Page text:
FOR one author at Nairn Book & Arts Festival, his weekend appearance is a home town gig.
Peter Ranscombe was brought up in Nairn before leaving for university and a career in journalism, and is delighted to be invited back to the north to talk about his debut novel.
"I was really excited when they asked me," he said.
"The Book Festival started just as I was leaving for university, but it’s been just fantastic to see how it has grown over the years."
Having started his carer with work experience at the Inverness Courier and Highland News, Ranscombe is now based in Edinburgh where he worked previously for the Scotsman and now for Scottish Field, but his first novel re-imagines one of the capital’s more notorious residents, William Hare.
Burke and Hare, both called William and both from the north of Ireland, made their money supplying cadavers to the anatomists of Edinburgh University. Instead of digging up bodies, Burke and Hare’s method was to suffocate their victims and sell the bodies to anatomist Dr Robert Knox.
Yet, although they killed 16 people, only Burke was executed for their crimes after Hare turned King’s Evidence and informed on his former partner.
"Burke and Hare was one of the stories that I grew up with. I have always been interested in history and living in Edinburgh has just developed that interest, because there are so many good tales," Ranscombe explained.
"We know that William Burke was hanged for murder after Hare gave evidence against him, but we don’t know what happened to Hare afterwards. We know he was released from prison and bundled out of Edinburgh on a mail coach. "The last report of Hare was being seen walking out on the Cumbrian moors. I love those little what-ifs in history — the opportunity for writers to come along and create a bit of fiction."
There were rumours about Hare’s fate, including one legend that he was blinded in a lime pit and ended his days as a beggar in London, but Ranscombe’s novel, Hare, follows the killer to Civil War America.
However, he admits he has hardly chosen the most sympathetic of protagonists.
"Hopefully the novel plays with the readers’ expectations," Ranscombe said.
"At points you will be thinking: he’s a murderer and he will always be a murderer. At others the readers are feeling more sympathetic towards him."
Inspiration for the book came suddenly.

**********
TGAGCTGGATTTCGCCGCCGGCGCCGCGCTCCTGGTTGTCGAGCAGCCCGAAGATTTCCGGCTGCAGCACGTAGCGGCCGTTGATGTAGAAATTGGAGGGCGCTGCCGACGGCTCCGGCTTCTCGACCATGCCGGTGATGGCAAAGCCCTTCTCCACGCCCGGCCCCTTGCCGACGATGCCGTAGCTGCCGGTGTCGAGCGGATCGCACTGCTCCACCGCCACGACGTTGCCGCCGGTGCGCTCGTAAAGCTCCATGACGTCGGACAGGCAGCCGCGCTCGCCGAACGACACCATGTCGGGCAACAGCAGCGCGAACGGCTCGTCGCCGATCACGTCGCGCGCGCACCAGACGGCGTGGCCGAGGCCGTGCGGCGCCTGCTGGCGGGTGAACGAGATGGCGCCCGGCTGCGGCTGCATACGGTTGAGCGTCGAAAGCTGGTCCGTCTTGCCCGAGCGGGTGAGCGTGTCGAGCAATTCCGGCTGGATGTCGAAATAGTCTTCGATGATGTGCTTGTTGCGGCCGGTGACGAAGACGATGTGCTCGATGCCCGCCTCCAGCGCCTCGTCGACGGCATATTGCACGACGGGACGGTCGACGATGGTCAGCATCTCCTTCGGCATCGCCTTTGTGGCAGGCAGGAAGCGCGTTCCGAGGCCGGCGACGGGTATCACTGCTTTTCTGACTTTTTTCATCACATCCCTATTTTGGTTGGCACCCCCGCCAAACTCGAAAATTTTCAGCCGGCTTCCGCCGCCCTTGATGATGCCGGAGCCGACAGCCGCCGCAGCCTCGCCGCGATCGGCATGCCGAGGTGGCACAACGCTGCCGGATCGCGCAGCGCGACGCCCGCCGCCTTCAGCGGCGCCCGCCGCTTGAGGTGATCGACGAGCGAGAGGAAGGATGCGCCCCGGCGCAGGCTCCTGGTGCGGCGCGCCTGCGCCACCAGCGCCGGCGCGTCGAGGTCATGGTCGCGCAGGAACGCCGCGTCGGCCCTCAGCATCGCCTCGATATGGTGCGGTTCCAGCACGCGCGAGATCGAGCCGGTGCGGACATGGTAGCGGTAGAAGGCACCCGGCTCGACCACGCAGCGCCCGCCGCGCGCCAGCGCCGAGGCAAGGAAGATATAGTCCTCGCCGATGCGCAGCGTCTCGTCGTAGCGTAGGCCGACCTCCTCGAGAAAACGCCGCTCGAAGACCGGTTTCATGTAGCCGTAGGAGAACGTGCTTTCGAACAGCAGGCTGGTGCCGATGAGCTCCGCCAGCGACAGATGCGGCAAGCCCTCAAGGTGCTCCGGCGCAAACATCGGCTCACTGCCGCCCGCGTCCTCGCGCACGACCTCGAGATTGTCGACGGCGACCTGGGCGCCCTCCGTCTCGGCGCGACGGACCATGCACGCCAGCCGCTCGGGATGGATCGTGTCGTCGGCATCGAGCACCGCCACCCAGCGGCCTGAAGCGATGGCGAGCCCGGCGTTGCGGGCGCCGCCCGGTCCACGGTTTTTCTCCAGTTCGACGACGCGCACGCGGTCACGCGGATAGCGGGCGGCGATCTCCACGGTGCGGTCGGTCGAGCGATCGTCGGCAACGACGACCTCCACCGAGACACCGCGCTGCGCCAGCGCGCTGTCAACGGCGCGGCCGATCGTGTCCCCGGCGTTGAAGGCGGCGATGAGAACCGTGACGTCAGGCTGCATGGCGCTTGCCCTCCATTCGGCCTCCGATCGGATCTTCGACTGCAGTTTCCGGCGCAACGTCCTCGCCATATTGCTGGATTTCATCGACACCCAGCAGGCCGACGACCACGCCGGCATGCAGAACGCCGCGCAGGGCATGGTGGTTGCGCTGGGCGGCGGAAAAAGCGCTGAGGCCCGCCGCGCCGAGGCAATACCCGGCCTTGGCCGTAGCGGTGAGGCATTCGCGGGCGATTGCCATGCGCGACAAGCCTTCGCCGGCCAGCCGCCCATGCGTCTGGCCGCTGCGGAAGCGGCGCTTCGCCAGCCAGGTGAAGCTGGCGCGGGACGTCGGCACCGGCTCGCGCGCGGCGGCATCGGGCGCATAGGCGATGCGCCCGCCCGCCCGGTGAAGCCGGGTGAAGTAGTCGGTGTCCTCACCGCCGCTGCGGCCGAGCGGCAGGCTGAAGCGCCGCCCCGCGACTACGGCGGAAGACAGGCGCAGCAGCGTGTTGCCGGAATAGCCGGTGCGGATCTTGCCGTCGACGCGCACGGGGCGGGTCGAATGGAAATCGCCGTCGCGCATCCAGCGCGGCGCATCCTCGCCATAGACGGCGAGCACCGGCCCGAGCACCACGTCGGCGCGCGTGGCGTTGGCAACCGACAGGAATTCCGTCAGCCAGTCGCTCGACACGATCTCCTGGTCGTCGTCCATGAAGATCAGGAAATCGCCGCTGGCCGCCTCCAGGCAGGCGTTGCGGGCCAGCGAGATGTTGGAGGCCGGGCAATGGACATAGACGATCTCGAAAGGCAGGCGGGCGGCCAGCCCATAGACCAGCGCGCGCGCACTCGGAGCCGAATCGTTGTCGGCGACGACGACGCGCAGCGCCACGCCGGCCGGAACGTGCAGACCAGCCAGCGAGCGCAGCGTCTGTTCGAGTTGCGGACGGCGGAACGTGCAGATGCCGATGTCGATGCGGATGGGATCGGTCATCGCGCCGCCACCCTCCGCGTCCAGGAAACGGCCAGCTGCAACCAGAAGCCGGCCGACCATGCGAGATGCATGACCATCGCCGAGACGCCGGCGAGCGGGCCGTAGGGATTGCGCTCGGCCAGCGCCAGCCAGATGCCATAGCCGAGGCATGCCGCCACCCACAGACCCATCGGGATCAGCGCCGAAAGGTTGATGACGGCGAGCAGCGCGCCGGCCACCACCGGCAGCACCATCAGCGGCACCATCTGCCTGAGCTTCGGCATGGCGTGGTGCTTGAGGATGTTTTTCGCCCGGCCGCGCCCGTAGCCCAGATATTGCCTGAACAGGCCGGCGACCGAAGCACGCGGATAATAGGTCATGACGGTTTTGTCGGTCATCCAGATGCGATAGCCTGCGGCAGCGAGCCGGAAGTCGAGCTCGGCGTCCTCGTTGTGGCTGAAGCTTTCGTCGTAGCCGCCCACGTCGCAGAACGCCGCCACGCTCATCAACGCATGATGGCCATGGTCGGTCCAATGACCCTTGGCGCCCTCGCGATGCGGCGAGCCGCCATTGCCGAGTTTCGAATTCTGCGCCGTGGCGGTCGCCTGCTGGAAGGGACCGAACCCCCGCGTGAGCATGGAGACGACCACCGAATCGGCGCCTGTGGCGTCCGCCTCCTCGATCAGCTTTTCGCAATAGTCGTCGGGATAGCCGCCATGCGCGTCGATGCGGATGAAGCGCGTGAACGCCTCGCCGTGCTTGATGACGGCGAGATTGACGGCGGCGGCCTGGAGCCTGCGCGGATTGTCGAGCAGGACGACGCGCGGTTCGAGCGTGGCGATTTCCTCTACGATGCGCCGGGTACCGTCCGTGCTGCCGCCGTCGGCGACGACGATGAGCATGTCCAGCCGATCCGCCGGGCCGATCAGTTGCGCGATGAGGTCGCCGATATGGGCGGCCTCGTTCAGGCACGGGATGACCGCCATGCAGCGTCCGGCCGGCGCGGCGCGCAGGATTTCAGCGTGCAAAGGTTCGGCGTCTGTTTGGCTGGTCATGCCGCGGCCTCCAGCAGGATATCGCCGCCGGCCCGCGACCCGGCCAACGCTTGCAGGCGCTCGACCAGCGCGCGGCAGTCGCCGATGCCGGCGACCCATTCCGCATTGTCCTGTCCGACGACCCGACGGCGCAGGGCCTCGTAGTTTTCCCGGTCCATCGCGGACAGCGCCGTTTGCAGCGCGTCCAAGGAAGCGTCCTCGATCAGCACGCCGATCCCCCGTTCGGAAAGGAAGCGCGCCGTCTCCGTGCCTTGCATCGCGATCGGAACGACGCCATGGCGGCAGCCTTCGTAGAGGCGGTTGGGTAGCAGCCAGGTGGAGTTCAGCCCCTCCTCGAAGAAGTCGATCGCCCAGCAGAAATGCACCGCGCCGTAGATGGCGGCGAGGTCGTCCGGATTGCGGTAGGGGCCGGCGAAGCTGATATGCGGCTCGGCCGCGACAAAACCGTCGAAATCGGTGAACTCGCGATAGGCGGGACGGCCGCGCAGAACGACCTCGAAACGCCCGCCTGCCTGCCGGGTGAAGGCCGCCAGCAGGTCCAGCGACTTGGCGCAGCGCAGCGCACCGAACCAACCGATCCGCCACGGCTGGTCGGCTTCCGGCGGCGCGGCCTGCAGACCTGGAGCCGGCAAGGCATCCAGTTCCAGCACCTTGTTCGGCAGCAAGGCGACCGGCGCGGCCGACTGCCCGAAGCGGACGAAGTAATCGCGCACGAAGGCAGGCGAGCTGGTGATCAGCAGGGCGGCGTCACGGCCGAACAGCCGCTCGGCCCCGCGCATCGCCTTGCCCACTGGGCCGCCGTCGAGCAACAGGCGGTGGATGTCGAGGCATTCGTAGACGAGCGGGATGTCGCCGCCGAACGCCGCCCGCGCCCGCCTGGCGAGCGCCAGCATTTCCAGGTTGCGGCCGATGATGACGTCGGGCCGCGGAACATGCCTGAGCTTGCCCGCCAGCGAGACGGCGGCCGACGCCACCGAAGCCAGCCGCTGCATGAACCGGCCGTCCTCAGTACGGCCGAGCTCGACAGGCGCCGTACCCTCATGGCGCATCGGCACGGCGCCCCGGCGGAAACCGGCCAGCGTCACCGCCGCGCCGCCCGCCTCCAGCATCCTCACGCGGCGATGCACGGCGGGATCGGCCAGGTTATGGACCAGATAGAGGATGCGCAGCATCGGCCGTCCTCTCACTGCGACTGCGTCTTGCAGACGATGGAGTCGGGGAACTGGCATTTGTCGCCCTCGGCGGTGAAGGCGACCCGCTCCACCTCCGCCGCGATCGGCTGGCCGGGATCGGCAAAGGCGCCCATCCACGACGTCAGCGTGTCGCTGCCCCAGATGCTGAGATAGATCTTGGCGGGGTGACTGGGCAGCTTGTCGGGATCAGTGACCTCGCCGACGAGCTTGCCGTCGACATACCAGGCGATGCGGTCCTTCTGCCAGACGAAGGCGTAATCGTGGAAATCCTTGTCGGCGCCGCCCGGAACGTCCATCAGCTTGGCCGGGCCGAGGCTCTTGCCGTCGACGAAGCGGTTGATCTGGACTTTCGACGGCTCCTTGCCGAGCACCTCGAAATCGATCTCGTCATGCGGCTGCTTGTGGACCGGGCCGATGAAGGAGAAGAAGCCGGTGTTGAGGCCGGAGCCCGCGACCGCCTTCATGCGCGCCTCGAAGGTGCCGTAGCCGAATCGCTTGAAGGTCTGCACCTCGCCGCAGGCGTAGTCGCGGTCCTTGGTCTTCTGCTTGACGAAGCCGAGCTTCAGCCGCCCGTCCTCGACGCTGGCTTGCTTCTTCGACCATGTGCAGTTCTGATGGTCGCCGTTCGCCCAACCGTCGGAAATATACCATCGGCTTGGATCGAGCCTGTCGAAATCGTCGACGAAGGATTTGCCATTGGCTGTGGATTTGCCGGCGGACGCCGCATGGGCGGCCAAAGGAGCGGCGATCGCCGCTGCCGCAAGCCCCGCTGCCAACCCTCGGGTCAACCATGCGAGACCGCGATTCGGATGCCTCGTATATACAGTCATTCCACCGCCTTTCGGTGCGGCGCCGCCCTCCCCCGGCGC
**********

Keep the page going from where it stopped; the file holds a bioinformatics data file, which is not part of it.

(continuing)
Ransombe had been writing a story about wildlife watching in Perthshire and had returned to his hotel room after a dawn safari for a warm bath.
That was when the final scene of the novel popped into his head.
"It’s not unusual for that to happen with me because I write in quite a cinematic way, but what was different was that I had an inkling of how the story got to that point. I don’t know if it’s the hot bath or the sleep deprivation," he said.
However, it has taken a while to get the book ready for publication with 18 months of writing followed by a similar length of time trying to find an agent or publisher.
"The finished book is about five years in the making in total," Ranscombe said.
"I think that’s true for a lot of writers, unless you go down the self-publishing route, which did cross my mind. Even if I’d been five years younger, I might have done that, but because I’d started writing, I was keen to do it the old fashioned way."
Hare may be his first published book, but tucked away in a drawer is a science-fiction thriller set in Antarctica, while he is 3000 words into a second historical novel set towards the end of World War II.
"Having Hare published is literally a childhood dream come true," he said.
"It’s amazing to have ticked that box, but I really hope it doesn’t happen once. I hope it’s the start of a career."
• Peter Ranscombe appears at The Little Theatre, Nairn, at 10am on Sunday 7th September as part of the 11th Nairn Book & Arts Festival.
His talk will be followed by a discussion with fellow Nairn authors David Godden, Sam Derbyshire and B.R.M. Stewart.
Hare will be published by Knox Robinson books on Tuesday 9th December.